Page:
James Yoder is looking forward to Charlotte looking and feeling a little bit more like Europe, where he used to live.
Yoder owns a coffee shop in Charlotte’s 7th Street Public Market, steps away from one of Charlotte’s 20 new bicycle sharing stations.
The new Charlotte B-cycle program, that launched officially on Wednesday, is the state’s first municipal bike sharing program, similar to systems in Paris and London, and also in US cities such as Chicago, Milwaukee, Washington, DC, and Boston.
“The first time I saw a bike-sharing system was in France and I thought it was great,” said Yoder, who lives close enough to the market to walk to work. “This is great for Charlotte. Potentially it could help make Charlotteans healthier, especially if people who are now sedentary start to use the system.”
And that’s exactly the point, said Ellison Clary who heads community relations in Charlotte for Blue Cross and Blue Shield of North Carolina. The state’s largest insurer has put up money to help launch the program as part of a statewide initiative called Get Outside NC.
“North Carolina is the country’s 14th fattest state,” Clary said. “Thirty percent of our adults and 18 percent of our children are obese, so we want people to get outside and exercising. We think this is one way to help people control their weight.”
“We hope that it’s going to touch all kinds of people, not only people who would be outside anyway, but some of those folks who are in that thirty percent to get out and ride a bike,” said Ellison. He also pointed out that BCBS beneficiaries will get a 20 percent discount on using the service.
According to Moira Quinn, a spokeswoman for B-cycle, in other cities people have burned a total of more than 38 million calories and lost more than 11,000 pounds riding B-cycle bikes.
“If there’s a bike alternative, we can keep people from using cars for short trips,” Quinn said. “If I had the opportunity to use something as fast as a car, you don’t have to park it… I can see people using the bike shares in a minute.”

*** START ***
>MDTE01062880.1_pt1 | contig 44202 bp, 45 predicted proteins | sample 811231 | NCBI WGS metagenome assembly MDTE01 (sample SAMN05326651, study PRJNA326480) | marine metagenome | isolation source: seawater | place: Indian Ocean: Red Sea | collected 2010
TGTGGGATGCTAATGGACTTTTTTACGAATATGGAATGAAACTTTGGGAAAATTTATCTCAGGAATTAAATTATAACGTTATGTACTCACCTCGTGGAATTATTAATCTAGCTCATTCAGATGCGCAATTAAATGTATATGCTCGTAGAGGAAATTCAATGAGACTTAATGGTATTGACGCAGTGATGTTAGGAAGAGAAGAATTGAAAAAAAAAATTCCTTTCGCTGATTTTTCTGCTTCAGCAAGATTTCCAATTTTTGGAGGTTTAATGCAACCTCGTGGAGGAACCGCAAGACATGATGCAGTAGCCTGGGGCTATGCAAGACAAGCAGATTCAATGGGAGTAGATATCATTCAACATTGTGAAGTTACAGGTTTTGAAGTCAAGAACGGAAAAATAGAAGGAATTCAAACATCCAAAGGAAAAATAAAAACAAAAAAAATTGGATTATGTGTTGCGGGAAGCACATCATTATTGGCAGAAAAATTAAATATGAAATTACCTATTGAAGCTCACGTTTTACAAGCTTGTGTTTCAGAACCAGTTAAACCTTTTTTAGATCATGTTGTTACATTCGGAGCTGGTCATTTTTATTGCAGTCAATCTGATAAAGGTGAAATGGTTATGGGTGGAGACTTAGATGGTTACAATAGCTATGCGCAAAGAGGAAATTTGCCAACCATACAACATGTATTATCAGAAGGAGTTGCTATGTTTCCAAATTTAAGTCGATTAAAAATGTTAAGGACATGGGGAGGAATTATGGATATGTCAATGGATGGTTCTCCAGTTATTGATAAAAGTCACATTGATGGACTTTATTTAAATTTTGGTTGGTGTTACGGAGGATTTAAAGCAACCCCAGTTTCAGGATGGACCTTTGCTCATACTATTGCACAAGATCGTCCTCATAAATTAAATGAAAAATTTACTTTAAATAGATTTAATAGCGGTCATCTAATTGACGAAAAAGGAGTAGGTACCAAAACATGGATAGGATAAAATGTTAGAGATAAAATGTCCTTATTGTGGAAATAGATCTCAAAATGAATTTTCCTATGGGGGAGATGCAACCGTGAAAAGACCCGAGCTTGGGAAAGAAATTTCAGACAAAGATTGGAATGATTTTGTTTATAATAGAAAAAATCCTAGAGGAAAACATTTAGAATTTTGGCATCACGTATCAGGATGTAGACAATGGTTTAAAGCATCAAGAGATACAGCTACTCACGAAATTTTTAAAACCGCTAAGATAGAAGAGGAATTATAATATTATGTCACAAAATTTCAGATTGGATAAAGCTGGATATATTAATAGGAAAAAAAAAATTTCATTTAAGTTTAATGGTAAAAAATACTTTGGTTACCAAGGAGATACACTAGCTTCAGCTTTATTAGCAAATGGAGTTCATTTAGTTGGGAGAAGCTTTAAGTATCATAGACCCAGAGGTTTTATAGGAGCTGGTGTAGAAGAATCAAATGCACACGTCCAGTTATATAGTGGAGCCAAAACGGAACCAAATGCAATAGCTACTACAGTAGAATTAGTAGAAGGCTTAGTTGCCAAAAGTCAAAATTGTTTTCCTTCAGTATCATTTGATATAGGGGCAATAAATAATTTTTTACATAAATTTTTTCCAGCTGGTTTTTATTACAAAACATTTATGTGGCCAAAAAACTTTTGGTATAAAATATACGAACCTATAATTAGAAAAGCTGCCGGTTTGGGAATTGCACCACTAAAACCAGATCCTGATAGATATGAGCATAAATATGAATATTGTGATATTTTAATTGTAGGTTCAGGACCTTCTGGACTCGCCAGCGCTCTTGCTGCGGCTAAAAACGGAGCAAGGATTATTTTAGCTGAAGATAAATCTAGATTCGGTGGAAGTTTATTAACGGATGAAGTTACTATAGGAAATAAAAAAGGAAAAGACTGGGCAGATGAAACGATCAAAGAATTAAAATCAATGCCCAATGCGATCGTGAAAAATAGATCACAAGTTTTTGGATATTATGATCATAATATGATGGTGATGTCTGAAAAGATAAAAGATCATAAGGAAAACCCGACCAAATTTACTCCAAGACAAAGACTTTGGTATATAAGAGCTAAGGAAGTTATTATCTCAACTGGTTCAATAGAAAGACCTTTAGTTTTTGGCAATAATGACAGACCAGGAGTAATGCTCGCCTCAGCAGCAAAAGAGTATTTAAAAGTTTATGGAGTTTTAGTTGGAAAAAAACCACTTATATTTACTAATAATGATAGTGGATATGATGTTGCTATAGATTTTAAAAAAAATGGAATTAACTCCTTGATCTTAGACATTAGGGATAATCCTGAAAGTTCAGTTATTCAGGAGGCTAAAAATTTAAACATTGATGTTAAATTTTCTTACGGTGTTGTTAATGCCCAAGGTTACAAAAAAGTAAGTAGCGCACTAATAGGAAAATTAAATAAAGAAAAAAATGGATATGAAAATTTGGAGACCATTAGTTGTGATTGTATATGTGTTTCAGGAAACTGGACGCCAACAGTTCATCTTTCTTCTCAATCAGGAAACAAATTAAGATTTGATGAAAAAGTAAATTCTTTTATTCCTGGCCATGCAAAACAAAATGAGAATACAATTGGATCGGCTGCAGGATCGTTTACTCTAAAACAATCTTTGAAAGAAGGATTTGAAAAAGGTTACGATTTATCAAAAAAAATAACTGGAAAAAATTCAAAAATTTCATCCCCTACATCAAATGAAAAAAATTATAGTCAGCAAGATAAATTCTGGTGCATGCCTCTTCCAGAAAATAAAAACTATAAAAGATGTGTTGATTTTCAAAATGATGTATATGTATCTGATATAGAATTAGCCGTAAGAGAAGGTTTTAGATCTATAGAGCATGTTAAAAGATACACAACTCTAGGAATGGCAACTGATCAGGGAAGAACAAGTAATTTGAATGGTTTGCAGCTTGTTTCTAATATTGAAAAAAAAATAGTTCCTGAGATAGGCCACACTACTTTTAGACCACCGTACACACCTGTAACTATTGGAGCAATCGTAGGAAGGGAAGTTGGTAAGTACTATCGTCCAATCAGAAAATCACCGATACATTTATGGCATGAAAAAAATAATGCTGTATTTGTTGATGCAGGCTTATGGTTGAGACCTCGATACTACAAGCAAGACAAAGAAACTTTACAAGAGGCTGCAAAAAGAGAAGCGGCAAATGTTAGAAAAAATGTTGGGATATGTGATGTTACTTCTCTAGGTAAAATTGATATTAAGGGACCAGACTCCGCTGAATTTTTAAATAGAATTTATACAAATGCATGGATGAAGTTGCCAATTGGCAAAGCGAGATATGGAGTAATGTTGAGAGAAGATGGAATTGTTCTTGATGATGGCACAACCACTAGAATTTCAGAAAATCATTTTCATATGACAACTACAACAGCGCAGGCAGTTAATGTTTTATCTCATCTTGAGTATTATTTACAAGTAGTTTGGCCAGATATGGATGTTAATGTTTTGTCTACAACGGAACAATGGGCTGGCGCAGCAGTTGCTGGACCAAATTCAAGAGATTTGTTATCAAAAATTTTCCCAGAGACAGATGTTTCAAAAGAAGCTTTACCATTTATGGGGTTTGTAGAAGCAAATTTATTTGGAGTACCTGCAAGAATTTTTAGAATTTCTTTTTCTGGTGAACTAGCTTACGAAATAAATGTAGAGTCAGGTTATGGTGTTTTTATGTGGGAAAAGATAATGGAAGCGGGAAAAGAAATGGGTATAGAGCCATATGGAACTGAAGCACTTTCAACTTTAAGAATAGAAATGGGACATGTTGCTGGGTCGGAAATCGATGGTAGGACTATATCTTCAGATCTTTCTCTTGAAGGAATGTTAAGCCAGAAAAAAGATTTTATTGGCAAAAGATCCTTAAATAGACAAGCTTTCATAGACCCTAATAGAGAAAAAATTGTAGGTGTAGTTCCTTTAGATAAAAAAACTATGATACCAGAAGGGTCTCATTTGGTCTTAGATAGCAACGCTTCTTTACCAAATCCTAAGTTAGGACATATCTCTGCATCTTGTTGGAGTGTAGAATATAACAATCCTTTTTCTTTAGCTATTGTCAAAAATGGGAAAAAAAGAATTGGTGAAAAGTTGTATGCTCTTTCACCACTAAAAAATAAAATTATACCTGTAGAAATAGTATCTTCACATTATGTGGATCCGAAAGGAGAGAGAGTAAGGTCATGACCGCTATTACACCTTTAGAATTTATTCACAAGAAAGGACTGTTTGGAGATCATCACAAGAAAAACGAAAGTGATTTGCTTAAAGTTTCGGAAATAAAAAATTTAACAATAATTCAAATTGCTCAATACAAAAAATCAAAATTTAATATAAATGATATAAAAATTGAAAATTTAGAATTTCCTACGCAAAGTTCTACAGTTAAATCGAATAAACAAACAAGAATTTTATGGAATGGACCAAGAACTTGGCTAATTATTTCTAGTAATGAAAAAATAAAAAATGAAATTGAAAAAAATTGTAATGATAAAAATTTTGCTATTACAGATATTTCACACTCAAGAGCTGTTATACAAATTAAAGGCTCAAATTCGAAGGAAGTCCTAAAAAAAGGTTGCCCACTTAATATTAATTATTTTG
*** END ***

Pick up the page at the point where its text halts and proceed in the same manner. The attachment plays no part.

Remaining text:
How it works
Signing up for the service will require users to have a credit card that they put into the bike kiosks in order to remove the bicycle. The first half hour of riding is free, then riders will have to pay four dollars per half-hour. People can also register for daily and yearly memberships.
Stations with multiple bikes will be located near light rail stations in Uptown, in parks, and near colleges and universities, with locations at CPCC, Johnson and Wales and UNC-Charlotte. Many of the routes follow the city’s greenways and transit corridors.
“As far as we’re concerned B-cycle is an extension of transit,” said Dianna Ward, the group’s executive director. “Bikes create a wider option when you get off of bus or light rail. You can get on a bike and get a lot further.”
Ward estimates the program will cost between 300-400 thousand dollars a year to operate, but rider fees won’t generate enough revenue to pay for the entire program.
“It’s city supported, but the city’s not a funder,” Ward said, pointing out that for these kinds of urban programs there is little ability to turn a profit. Typically, she said the programs are sponsored by local businesses and governments.
In addition to BCBSNC, other money for the program is coming from Charlotte businesses, such as Carolinas Medical Center and Verizon.
But it’s people who live in and visit those cities who benefit, said Steven Welborn, who was visiting from Virginia over the weekend. He was getting onto the light rail at the 7th Street Station and said he was excited to see the bike racks.
“I come here often, and will probably be back soon. I look forward to trying it out,” Welborn said.
Many others have also tried out the system. B-cycle did a free pilot of the program’s bikes at two sites on the weekend of July 12-15 to see how things flowed, and to get some data on how people would use the system.
“We had a very representative weekend for our first weekend,” said Quinn. “We got information on everyone who signed up that weekend, and they were very diverse: male, female, black, white.
“The majority were casual riders, and that’s who we need to be riding the bikes.”
Reporting assistance provided by Beth Howard in Charlotte.